Why Yes, You Should Test Software in Absurd Ways

Near the end of the STARWest conference last week, I made a tongue-in-cheek tweet about the stress balls being distributed by Borland software at their booth in the conference expo. They’re not the first to have this form of swag, but as I held the ball in my hand I noticed it consisted of a rubbery outside filled a bunch of tiny little beads inside. As you squeezed the ball, the insides moved around.

Borland Software Swag Ball

It seemed to me like it would be quite the mess if the ball was somehow opened or cut the rubber cover. I tweeted:

My thought process, and the reason I included the #shittestersdo hashtag, was riffing on the theme of doing something with the product for which it wasn’t originally intended. I did get a couple reactions on Twitter that I wasn’t expecting. Here’s one:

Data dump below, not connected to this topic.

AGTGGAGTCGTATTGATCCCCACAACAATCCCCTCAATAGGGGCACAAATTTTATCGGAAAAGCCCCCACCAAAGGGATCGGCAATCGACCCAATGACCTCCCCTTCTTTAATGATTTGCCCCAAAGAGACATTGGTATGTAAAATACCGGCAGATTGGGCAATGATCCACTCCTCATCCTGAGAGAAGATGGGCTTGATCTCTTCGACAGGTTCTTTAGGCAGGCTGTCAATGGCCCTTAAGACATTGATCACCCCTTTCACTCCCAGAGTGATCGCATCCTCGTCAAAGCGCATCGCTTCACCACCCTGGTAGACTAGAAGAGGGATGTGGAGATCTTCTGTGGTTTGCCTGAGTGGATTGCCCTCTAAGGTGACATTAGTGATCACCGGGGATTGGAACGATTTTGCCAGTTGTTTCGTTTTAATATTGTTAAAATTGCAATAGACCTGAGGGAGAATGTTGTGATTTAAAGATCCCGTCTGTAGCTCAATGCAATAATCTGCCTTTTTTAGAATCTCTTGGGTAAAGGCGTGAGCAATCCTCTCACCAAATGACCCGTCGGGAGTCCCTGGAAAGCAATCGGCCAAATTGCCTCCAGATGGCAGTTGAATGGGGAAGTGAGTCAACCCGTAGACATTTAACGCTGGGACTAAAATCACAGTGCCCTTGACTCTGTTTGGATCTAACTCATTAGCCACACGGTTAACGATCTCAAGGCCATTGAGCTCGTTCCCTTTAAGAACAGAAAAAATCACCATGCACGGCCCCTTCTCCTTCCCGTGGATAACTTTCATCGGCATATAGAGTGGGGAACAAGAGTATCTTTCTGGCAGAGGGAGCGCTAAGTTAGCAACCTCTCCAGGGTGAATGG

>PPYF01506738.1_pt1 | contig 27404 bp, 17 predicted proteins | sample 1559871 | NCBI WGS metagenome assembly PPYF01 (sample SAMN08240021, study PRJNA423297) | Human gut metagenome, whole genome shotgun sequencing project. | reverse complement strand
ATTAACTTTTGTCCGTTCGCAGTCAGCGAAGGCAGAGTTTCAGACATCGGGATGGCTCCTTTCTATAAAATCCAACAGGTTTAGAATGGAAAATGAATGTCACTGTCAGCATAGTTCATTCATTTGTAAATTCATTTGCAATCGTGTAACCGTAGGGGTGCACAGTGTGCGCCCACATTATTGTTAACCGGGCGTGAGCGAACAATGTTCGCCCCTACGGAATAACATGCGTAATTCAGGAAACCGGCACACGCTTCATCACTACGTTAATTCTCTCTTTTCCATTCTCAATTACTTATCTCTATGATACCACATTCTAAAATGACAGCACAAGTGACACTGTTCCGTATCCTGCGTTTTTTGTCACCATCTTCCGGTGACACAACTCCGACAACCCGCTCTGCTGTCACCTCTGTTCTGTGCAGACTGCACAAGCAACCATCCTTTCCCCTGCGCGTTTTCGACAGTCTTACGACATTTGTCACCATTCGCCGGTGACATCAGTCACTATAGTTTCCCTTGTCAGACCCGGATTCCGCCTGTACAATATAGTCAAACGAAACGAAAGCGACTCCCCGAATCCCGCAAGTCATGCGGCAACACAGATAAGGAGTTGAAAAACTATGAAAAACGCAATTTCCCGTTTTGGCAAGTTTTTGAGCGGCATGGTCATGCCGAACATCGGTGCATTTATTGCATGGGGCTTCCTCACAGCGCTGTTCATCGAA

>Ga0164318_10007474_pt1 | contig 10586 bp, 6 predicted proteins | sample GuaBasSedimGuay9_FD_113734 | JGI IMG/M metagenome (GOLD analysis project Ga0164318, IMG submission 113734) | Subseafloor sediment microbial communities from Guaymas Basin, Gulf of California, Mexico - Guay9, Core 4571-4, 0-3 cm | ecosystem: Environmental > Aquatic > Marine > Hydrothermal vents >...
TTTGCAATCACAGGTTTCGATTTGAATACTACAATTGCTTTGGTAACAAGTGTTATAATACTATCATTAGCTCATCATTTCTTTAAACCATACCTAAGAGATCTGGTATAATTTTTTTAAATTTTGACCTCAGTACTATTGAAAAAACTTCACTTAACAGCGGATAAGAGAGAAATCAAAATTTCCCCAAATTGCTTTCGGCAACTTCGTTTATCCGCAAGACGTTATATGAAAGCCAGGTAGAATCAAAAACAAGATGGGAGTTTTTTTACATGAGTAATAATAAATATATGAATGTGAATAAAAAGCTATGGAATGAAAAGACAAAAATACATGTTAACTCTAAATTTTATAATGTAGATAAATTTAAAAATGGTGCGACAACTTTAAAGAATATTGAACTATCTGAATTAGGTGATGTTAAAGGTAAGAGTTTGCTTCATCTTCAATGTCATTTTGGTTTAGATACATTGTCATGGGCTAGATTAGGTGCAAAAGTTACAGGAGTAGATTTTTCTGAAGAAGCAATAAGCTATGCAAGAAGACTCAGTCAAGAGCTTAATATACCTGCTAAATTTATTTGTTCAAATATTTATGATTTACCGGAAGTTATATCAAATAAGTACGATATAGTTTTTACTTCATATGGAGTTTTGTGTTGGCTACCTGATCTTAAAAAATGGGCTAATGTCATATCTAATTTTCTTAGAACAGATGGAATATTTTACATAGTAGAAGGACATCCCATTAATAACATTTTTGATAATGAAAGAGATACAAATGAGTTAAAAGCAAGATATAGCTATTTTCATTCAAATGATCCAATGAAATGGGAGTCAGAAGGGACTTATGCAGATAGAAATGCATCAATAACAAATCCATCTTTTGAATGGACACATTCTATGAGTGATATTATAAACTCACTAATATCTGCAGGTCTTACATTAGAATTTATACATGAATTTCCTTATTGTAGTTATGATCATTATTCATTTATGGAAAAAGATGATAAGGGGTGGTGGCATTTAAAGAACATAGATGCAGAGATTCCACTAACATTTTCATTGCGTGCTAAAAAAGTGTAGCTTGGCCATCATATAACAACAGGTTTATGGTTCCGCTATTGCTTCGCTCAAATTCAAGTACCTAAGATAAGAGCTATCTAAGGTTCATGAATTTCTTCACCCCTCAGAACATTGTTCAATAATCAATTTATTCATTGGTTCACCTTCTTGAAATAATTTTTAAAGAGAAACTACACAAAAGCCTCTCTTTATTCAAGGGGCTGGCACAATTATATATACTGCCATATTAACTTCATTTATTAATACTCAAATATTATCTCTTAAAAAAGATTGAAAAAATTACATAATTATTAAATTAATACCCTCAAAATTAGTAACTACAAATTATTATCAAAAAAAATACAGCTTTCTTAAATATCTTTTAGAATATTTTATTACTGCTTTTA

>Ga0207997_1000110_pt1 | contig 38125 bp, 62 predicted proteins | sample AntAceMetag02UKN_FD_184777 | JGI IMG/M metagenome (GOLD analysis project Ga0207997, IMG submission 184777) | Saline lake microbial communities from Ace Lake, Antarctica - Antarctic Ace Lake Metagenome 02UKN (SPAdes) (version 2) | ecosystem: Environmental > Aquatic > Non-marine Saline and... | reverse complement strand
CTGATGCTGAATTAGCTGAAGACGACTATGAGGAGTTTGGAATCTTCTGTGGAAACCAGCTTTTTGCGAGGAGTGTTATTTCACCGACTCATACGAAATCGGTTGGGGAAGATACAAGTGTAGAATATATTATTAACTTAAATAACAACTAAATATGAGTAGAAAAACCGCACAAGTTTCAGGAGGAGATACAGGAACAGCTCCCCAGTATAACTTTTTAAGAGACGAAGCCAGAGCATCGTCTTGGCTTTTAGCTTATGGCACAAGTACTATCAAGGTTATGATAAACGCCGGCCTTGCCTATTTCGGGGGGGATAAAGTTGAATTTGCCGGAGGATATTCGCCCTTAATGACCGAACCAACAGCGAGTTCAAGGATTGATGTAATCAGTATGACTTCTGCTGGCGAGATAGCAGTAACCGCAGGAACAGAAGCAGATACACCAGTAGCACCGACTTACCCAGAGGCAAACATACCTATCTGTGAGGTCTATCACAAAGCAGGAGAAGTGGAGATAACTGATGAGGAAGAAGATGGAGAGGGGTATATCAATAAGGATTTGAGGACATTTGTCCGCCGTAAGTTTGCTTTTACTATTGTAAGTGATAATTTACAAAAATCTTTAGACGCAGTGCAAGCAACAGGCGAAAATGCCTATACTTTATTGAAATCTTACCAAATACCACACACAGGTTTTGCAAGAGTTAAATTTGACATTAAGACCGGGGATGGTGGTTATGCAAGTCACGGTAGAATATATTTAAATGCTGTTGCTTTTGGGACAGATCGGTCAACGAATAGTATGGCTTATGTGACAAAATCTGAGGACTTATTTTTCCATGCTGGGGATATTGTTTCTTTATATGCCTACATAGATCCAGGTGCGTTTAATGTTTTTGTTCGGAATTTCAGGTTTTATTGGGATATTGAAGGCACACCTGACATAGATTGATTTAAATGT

I’d like to expand a bit here. I’m not sure I’d say there’s a rogue camp of testers who do nothing but use the product “wrong” but I will be quite honest in that testing for “wrong” uses is a regular part of my testing process.

One concrete example? Every time I’m exploring a new data entry form, the first thing I do in functional exploratory testing is to try to submit the form without entering any data. Why the heck would a user do that? After all, if they went to the data entry form, presumably they want to enter data, right? Yeah, probably. But the system shouldn’t blow chunks if they (either accidentally or on purpose) try to submit the form without completing it. The system ought to react in a reasonable way.

What if a user dropped SQL code into that field?

What if a user tried uploading a 2GB file as their avatar?

But a User Would Never Do That!

I’m envious of your ability to know what a user would and wouldn’t do. How do you know that?

Sure, it makes sense to allocate testing resources (time and people) for the most logical user stories and use cases. But as responsible test professionals, we also ought to be curious about the illogical scenarios, and help ensure that Bad Things don’t happen as a result.

And my guess about what would happen if the ball was split? It seems I was correct:


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